International Women’s Day: Austria – Privatisation and social cuts affect women most

Fight the poverty trap!

On International Women´s Day, politicians of all colours will go out of their way to praise their “women friendly” programmes and policies. But poverty and dependency are still a reality for many women. According to an EU study, every fourth single woman is likely to live below the poverty line.

The capitalist parties hold press conferences and hand out flowers, probably mistaking International Women´s Day for Mother´s Day. They repeat the same empty phrases to hide their own politics:- “We have to reduce the gap in pay between men and women”, “Women must be enabled to both work and have a family” and “Women should be able to get promotion”. We hear these phrases every year, but nothing is changed fundamentally about the situation of women. On the contrary: the neo-liberal politics of the very same parties has worsened it. Social cuts and privatisation particularly affect women.

Social Democratic Party of Austria (SPO) and Austrian People´s Party (OVP): much ado about nothing

The reform of maternity benefits introduced by the SPO-Conservative grand coalition was supposed to be an improvement, but single mothers are still worse off. The general minimum wage that is planned by the same government excludes some low wage, women’s jobs. And the so-called “improvements” over part-time work in the agreement made by employers and trade unions on the flexibilisation of working hours will not really be improvements. There are so many conditions that it will hardly affect anyone, and where it does, it can lead to a worse situation than before; workers have to take longer lunch breaks to reduce overtime hours and avoid overtime pay. That can mean that, for example, a supermarket worker who has to commute for two hours to get to her workplace can now be forced to start work earlier and take a two hour unpaid lunch break to make up for it, all in all prolonging working hours in reality. Still, the government and trade unions are claiming they have improved the situation for women.

Part time jobs equal a poverty trap

More than 40% of all women workers are in part time jobs; in contrast, only 6.5% of all men work part-time. Why? There are not nearly enough child care facilities. We do not need an abstract “right to part-time work” which equals poverty for women, but a shortening of working hours with full compensation in pay, a real minimum wage and a right to a full time job.

The new regulations on care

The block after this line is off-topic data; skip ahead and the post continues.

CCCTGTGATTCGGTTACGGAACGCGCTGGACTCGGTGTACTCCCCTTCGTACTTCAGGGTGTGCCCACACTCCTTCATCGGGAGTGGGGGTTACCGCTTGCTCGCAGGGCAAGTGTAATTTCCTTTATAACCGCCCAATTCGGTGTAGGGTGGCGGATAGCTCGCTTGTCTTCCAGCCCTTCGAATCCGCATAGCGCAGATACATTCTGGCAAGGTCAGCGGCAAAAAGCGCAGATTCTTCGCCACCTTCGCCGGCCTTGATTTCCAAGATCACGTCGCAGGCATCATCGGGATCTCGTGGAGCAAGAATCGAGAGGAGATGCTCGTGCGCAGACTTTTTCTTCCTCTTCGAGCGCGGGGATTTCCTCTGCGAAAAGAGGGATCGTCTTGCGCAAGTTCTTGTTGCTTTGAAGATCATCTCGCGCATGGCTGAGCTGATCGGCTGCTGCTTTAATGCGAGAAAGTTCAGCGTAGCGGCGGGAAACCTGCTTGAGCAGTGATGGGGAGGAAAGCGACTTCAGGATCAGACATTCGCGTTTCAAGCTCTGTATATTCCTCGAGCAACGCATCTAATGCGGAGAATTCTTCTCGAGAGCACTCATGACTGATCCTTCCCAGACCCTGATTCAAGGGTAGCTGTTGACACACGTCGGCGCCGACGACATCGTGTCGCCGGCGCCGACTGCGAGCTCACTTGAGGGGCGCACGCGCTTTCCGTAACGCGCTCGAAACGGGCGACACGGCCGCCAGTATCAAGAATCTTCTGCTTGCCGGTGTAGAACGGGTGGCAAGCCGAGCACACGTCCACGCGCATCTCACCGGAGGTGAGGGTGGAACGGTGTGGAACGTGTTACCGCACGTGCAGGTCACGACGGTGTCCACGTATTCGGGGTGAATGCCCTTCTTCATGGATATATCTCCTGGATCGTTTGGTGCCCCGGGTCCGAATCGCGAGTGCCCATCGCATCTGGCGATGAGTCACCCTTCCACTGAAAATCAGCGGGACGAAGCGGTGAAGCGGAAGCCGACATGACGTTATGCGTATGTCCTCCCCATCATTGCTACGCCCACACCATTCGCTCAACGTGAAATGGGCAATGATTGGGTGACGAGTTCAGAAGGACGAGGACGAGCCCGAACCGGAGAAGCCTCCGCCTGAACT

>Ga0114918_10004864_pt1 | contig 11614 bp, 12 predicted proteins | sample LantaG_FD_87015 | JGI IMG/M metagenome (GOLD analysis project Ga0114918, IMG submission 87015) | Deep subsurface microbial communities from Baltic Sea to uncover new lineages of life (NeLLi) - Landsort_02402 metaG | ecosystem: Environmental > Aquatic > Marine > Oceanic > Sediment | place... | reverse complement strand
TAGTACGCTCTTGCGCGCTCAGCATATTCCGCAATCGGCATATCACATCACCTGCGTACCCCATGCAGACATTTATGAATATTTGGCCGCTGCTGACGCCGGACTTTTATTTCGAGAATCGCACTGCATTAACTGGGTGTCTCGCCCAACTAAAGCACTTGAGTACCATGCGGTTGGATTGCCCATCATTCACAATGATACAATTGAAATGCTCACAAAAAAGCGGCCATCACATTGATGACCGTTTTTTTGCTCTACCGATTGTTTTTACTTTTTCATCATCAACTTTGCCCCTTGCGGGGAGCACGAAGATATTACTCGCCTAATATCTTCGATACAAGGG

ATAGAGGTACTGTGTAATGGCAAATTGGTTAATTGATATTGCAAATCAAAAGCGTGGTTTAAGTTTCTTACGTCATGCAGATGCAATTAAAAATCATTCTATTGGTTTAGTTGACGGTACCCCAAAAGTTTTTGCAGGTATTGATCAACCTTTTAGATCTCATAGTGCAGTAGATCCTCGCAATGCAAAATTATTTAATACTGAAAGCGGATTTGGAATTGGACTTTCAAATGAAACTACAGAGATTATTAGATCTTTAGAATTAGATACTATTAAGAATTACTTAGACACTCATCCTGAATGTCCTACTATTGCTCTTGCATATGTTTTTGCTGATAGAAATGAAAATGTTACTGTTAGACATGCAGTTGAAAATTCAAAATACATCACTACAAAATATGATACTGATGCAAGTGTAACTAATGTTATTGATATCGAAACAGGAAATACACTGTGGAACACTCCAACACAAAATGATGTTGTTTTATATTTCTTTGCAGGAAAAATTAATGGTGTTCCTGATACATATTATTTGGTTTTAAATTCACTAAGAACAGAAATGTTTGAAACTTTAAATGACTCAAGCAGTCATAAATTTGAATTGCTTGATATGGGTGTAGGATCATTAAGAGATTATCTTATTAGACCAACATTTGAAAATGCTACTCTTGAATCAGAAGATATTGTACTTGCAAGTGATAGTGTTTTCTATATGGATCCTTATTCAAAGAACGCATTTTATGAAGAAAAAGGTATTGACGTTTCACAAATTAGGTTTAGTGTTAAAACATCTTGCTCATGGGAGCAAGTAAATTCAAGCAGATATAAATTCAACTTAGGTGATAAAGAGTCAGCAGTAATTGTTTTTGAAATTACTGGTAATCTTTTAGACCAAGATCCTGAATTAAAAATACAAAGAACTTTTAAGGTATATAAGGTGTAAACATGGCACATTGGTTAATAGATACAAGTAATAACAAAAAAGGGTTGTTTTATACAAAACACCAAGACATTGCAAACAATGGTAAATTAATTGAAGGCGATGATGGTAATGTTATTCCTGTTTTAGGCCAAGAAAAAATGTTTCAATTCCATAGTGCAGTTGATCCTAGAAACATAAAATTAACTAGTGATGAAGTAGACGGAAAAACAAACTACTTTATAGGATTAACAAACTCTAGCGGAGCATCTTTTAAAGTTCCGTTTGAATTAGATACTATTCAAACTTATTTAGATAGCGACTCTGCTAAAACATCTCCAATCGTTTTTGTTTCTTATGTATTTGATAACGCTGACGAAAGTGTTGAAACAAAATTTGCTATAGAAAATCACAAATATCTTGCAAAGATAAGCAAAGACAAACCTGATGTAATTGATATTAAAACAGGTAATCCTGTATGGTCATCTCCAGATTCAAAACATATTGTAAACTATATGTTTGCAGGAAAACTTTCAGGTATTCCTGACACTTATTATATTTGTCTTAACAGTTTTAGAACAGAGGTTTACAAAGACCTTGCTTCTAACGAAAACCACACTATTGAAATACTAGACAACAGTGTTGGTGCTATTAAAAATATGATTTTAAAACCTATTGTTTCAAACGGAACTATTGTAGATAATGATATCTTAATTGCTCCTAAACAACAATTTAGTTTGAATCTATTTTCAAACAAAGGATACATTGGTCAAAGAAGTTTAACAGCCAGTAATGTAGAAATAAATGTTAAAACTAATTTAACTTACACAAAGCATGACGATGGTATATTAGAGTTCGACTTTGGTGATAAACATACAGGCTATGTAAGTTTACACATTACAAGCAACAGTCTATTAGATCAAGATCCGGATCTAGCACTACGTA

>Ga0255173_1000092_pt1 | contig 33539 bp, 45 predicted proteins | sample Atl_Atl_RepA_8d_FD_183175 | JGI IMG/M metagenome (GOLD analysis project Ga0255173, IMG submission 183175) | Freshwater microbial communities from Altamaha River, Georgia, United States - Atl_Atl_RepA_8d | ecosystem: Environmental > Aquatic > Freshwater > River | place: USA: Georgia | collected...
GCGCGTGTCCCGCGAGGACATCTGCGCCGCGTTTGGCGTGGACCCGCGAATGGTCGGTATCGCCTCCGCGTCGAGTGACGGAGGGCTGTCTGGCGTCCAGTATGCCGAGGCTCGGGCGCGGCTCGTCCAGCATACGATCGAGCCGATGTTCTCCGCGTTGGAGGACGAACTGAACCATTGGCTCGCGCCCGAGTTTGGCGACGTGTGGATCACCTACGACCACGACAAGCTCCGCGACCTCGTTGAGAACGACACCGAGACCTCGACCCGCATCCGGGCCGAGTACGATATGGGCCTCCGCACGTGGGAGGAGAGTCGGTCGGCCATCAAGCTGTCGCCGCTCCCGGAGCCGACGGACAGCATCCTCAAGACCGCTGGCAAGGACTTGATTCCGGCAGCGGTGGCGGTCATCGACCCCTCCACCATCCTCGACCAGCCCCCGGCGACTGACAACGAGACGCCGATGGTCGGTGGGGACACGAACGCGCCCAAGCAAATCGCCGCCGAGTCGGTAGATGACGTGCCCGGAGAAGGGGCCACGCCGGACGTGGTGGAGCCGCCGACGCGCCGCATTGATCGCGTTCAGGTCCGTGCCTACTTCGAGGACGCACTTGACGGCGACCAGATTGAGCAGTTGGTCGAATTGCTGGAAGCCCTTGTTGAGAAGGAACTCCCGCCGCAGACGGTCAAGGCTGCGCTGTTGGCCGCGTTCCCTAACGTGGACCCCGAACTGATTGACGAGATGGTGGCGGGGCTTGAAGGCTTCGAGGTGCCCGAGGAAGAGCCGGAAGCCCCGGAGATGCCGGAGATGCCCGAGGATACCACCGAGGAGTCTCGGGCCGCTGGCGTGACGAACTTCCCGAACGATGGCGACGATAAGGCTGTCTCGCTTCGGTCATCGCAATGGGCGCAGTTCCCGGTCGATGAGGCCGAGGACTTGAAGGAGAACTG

Everybody has a right to grow old in dignity – theoretically. In reality that only goes for those who can afford it. The new regulations on care for the elderly that are planned by the Austrian government mean more unpaid work in the family for women and a deterioration in working conditions for those who work in these areas (a majority of whom are women).

How can the situation be really improved for those who are affected? The state should legally employ those elderly care workers who now work illegally and on low wages, with full social rights and decent pay. But this is not the solution that is presented by the government. Instead care workers are pseudo “legalised” by placing them in temporary, self-employed working conditions.

Those who need care still cannot afford it because the state does not pay for it, and the new regulations make it even more expensive. They will probably mean that the formerly illegal care workers lose their jobs and women have to take over, doing more unpaid work in the family.

Networking for elites or class struggle?

Petty-bourgeois and bourgeois neo-feminists present “networking” as a solution. That would mean that we only need to know the right networking women to find a job. Female networks as against male networks – is that really a solution? Individual women in leading management positions may gain from such arrangements, but what kind of network could a single mother secretary or supermarket worker build? They do not have rich influential female friends. The alternative for working class women means unionisation and working class struggle.

International Women´s Day – renew the struggle of working class women

The 8th of March is not about roses and pretty words. It is a day to commemorate women´s struggles for their rights. It is clear that our allies are not female bourgeois politicians like Angela Merkel, Hillary Clinton, Ursula Plassnik (People´s Party minister of foreign affairs in Austria) or Claudia Schmied (SPO minister of education). They are all responsible for policies that have worsened the situation of women workers. Who our allies are for conducting a fight for better pay, shorter working hours, sufficient child care and free care for the elderly is not a question of gender but a question of common interests. This is why the trade unions should use the 8th of March as a day to renew the struggle for shorter working hours, a living minimum wage and against social cuts – the issues that affect working class women most.

The trade unions in Austria must fight for:

  • A shortening of the working week to 30 hours
  • A minimum wage of €1,100 after taxes
  • Free childcare for every child
  • Free welfare assistance for everyone who needs it

These measures would do far more for working class women than all the pretty words we will hear over and over again.  

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